Some older corrugated metal tubes used to connect home appliances to natural gas supply pipes could corrode leading to a fire or explosion, according to Chairman Ann Brown of the U.S. Consumer Product Safety Commission (CPSC). These connectors are used most often with gas ranges, ovens and clothes dryers.
"The CPSC has received 200 reports of these connectors failing," Brown said. "These failed connectors have been associated with 35 deaths and 59 injuries. We are urging people to have their gas appliances inspected to see if they have one of these old, potentially dangerous connectors."
The connectors the CPSC is warning consumers about are older, uncoated, brass connectors, which have not been made for at least the past 10 years. The brass fittings on these connectors which attach the connector to the natural gas supply pipe and the appliance, were soldered onto a corrugated brass tube. The CPSC believes that the solder can fail, causing a break in the connector and resulting in a gas leak.
Many of these connectors may still be in use, and the CPSC is warning consumers to have their connectors inspected. Because it is very difficult to tell just by looking at it whether a connector has been soldered, the CPSC recommends that ANY uncoated brass connector be replaced immediately by a new stainless steel connector or a new plastic-coated brass connector.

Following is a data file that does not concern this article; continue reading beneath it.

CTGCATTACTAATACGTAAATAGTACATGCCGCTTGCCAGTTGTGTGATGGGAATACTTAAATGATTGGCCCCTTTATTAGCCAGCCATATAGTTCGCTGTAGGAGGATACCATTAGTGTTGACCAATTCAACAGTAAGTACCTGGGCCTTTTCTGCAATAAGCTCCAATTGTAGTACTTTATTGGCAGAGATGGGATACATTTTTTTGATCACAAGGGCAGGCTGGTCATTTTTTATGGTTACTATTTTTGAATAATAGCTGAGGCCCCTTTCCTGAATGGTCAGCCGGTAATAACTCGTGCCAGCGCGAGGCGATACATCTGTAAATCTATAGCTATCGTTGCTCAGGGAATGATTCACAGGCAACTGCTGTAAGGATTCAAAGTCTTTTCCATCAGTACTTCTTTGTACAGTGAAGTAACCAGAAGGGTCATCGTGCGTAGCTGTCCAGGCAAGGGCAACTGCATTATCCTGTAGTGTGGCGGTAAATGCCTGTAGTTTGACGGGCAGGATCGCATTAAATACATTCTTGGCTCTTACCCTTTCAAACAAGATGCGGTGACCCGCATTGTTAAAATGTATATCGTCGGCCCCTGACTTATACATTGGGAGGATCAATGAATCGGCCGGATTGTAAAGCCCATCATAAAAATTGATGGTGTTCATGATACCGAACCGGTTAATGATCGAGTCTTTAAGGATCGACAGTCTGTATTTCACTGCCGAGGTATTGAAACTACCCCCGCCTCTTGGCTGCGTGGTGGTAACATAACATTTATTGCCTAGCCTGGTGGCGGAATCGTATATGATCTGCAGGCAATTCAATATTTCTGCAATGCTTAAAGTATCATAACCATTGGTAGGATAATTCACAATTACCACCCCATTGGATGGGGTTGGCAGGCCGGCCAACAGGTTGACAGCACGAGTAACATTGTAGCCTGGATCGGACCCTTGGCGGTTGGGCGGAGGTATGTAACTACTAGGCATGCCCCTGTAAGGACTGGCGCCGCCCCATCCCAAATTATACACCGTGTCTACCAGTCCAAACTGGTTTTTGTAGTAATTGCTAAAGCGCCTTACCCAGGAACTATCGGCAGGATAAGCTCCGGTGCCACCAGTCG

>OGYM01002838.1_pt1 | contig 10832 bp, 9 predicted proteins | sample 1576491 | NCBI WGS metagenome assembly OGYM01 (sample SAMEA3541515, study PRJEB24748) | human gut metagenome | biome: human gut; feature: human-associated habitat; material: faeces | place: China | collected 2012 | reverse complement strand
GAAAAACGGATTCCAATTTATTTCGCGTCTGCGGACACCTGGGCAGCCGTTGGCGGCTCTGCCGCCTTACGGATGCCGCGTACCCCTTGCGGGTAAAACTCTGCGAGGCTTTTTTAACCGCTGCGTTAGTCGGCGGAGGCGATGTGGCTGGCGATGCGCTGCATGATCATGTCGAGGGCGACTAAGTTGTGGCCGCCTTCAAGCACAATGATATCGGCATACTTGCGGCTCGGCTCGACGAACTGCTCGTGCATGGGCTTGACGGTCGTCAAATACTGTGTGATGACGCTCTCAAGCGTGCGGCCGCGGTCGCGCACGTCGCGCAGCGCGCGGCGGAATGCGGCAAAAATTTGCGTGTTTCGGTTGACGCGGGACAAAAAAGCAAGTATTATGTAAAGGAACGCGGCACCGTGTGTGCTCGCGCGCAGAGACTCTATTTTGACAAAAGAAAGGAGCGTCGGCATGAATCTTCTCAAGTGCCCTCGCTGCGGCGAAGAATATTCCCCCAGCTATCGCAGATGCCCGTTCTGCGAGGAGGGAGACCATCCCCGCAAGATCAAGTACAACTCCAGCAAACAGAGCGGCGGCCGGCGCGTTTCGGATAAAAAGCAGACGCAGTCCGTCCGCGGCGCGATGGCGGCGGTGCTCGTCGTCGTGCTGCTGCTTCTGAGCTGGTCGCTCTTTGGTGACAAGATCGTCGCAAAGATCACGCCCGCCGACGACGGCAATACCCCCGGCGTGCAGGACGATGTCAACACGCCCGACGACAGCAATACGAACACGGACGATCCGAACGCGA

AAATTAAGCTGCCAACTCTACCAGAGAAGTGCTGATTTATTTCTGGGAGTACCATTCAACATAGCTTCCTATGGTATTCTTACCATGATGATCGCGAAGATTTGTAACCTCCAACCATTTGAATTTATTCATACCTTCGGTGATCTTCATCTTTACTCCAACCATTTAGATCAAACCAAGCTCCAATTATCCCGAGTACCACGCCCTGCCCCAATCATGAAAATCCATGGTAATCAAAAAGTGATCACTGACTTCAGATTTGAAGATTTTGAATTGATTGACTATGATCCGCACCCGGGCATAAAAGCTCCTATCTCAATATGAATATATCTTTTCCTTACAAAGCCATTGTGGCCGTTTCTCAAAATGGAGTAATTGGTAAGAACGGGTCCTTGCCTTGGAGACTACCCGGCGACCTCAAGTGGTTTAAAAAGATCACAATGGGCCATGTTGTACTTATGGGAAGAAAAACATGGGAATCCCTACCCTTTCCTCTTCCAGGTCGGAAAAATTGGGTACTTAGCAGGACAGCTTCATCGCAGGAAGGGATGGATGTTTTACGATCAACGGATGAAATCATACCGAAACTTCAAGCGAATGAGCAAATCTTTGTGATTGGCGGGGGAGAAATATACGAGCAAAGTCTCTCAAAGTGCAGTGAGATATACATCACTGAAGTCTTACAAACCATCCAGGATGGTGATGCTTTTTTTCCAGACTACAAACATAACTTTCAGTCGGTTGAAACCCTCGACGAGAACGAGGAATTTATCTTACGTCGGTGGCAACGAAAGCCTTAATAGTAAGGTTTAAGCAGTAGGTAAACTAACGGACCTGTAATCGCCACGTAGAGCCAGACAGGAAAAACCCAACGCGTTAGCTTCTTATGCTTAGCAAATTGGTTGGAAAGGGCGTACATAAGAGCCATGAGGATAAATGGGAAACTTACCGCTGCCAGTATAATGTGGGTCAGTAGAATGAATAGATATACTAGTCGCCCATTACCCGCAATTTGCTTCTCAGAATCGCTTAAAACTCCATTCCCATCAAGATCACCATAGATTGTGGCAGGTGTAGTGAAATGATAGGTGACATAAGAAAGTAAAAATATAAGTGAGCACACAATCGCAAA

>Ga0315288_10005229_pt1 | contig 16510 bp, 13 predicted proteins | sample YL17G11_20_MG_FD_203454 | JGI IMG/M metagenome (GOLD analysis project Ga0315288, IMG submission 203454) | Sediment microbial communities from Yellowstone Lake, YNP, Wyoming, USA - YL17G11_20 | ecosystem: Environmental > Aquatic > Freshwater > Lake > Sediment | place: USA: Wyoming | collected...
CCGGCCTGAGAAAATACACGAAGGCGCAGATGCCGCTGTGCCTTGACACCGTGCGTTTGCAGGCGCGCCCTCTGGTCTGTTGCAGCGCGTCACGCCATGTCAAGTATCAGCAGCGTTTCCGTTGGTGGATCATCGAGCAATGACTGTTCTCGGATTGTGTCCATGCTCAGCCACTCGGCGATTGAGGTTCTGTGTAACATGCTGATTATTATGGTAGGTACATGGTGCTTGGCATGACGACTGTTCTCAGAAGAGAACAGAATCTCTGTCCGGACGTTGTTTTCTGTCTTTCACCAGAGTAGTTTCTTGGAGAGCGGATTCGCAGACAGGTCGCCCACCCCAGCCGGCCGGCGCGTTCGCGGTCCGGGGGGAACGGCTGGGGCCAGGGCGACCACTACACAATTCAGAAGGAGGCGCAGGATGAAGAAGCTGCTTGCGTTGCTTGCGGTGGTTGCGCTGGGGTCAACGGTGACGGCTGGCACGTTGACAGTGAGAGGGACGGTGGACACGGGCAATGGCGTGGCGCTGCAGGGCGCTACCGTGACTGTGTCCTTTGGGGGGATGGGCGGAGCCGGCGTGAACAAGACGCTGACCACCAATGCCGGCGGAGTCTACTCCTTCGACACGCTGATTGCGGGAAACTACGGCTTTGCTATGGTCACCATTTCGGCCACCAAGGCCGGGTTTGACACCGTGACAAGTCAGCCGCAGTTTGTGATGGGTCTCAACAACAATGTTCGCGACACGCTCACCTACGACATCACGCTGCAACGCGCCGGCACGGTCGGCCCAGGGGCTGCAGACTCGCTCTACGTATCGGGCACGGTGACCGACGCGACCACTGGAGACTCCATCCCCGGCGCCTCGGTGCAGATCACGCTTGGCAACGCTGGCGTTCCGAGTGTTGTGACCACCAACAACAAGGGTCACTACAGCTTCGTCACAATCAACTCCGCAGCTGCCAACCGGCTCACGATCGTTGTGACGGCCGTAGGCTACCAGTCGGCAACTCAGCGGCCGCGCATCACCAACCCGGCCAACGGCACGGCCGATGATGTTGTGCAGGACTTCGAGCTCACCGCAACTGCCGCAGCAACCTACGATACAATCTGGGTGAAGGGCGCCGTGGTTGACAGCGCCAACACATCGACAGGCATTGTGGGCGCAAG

The CPSC warns consumers not to move their appliances in an effort to inspect the connectors themselves. The connector should be inspected only by a professional service provider. These older brass connectors with weak, soldered connections could break if moved, leading to an explosion or fire. Moving an appliance, even slightly, if only to clean behind it, could cause a weakened connector to fail.
The U.S. Consumer Product Safety Commission is charged with protecting the public from unreasonable risks of injury or death associated with the use of
thousands of types of consumer products under the agency’s jurisdiction. Deaths, injuries, and property damage from consumer product incidents cost the
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chemicals -– contributed to a decline in the rate of deaths and injuries associated with consumer products over the past 40 years.
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